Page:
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Bundesamt für Naturschutz

BfN Schriften 79 - Deep Sea Genetic Resources in the Context of the Convention on Biological Diversity and the United Nations Convention on the Law of the Sea

It is only in the last few decades that the importance of the enormous area of open ocean beyond the 200 mile limit has been recognised, not only due to its role in the regulation of global climate but also because of its natural resources. In the deep-sea an even greater amount of species may be found than in all the other environments of the Earth together.1 The unsuspected high diversity of the deep-sea floor2 defeated the theory of a desert-like environment. This was supported by the overwhelming wealth of different habitats like seamounts, deep-sea trenches, reef-forming corals, submarine canyons, cold seeps and pockmarks. Especially the discovery of deep-sea hydrothermal vents and their unique biological communities was one of the most important findings in biological science in the latter half of the 20th century.
This text therefore will focus on these deep-sea habitats. But some suggestions may be valuable for other habitats as well.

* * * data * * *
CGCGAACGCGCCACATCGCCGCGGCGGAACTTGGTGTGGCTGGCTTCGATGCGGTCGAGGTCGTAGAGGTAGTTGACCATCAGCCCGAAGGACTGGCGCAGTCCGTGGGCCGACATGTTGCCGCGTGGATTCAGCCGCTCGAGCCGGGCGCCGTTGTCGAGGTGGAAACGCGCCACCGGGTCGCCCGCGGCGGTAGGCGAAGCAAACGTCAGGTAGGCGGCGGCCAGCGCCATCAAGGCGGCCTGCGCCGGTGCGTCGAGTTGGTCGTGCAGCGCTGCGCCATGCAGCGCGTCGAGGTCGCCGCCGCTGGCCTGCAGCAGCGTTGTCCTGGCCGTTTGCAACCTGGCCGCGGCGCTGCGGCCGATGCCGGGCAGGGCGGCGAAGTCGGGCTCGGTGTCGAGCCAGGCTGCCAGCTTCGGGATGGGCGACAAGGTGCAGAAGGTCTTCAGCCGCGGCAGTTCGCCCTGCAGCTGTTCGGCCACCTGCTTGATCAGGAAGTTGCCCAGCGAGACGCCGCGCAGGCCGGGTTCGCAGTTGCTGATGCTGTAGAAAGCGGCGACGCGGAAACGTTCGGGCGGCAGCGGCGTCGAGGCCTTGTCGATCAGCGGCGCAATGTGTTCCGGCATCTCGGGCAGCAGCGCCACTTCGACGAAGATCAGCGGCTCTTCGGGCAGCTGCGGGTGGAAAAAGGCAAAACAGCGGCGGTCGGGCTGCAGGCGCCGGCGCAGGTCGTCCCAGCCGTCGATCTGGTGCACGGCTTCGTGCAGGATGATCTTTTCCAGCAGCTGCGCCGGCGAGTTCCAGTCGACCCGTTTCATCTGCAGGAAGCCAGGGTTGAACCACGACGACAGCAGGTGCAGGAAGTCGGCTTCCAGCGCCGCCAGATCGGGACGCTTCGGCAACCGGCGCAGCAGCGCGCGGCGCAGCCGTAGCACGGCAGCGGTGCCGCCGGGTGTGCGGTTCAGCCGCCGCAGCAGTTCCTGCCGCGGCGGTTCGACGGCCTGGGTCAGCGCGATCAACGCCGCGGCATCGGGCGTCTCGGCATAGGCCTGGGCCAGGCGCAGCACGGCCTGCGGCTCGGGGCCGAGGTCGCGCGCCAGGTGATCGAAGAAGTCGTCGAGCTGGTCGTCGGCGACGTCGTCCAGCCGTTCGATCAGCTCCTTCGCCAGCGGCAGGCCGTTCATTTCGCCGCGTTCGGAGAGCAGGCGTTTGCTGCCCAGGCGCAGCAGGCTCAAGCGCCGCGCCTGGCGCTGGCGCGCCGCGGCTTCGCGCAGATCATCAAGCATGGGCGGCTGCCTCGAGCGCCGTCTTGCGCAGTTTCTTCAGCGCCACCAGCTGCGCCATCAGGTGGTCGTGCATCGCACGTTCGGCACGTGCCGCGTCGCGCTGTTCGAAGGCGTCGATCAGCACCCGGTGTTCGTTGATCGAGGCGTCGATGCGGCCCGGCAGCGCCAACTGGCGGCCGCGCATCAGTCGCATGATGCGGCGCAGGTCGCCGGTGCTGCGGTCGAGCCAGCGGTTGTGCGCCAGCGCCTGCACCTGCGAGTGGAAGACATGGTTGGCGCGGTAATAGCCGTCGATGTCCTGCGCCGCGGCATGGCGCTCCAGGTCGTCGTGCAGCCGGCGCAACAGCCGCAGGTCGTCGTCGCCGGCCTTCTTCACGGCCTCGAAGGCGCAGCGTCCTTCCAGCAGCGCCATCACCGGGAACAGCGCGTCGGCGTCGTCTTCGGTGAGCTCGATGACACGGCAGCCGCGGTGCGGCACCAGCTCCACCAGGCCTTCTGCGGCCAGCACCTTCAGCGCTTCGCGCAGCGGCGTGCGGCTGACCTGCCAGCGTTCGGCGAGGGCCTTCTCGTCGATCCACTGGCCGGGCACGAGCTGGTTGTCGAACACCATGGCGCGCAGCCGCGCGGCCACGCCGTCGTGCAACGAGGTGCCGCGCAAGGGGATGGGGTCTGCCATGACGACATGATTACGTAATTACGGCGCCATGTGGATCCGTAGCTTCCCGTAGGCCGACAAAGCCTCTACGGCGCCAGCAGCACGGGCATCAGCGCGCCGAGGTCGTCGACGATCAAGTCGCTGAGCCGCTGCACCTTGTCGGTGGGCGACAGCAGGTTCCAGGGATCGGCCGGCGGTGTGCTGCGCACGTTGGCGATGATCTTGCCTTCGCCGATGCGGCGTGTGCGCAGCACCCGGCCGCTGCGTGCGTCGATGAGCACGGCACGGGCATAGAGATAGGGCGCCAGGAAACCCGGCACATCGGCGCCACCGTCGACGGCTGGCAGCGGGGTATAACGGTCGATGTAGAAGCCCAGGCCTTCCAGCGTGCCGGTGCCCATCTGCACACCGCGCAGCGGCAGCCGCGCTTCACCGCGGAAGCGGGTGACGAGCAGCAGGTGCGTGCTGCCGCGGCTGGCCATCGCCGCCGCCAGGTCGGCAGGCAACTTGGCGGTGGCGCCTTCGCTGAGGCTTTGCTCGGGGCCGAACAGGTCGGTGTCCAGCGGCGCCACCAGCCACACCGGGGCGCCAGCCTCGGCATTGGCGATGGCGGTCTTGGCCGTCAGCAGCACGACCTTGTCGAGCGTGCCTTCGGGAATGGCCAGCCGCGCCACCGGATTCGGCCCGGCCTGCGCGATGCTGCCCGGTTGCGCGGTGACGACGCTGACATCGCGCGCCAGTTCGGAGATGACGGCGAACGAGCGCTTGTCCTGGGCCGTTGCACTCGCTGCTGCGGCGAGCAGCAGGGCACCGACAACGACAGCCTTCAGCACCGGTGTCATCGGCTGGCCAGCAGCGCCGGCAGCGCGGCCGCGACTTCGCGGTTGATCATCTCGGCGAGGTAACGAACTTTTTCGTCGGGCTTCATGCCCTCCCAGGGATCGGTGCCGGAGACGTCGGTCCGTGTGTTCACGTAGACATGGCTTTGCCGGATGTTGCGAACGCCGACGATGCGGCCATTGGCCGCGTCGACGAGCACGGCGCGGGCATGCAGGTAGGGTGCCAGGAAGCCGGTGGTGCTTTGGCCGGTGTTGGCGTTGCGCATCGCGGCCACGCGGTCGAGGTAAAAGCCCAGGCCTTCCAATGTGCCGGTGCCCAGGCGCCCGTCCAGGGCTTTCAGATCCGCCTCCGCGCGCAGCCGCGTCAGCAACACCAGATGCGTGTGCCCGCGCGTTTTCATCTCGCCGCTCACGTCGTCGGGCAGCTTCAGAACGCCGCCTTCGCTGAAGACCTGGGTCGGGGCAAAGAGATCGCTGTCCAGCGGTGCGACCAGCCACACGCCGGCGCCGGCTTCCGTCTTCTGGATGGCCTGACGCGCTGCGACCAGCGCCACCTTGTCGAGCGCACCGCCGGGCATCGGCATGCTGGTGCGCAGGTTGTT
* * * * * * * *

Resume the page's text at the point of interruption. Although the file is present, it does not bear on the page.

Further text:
Horst Korn, Susanne Friedrich and Ute Feit
Federal Agency for Nature Conservation
Year of publication


Unusual symbioses between invertebrates and chemolithautotrophic bacteria are producing concentrations
of biomass at hydrothermal vent sites that is similar to the most productive ecosystems on Earth. The
existence of chemoautotrophic and hyperthermophilic microbes in the hydrothermal waters has promoted
new theories of the origin of life on Earth. The unbelievable high number of over 500 new animal species
and the high endemism rate at vents has provided a great impetus to marine conservation measures
on the high seas. Biodiversity as a term which can be used on all levels of biological organisation, ranging
from a measure of the genetic variability of one population to the diversity of major ecosystem-types . In
recent years long-term and large-scale researches of the deep-sea environment has begun and the commercial
sector is now able to operate in water depths of at least 2,000 m. So far exploitation is concentrated
in areas within national jurisdiction.

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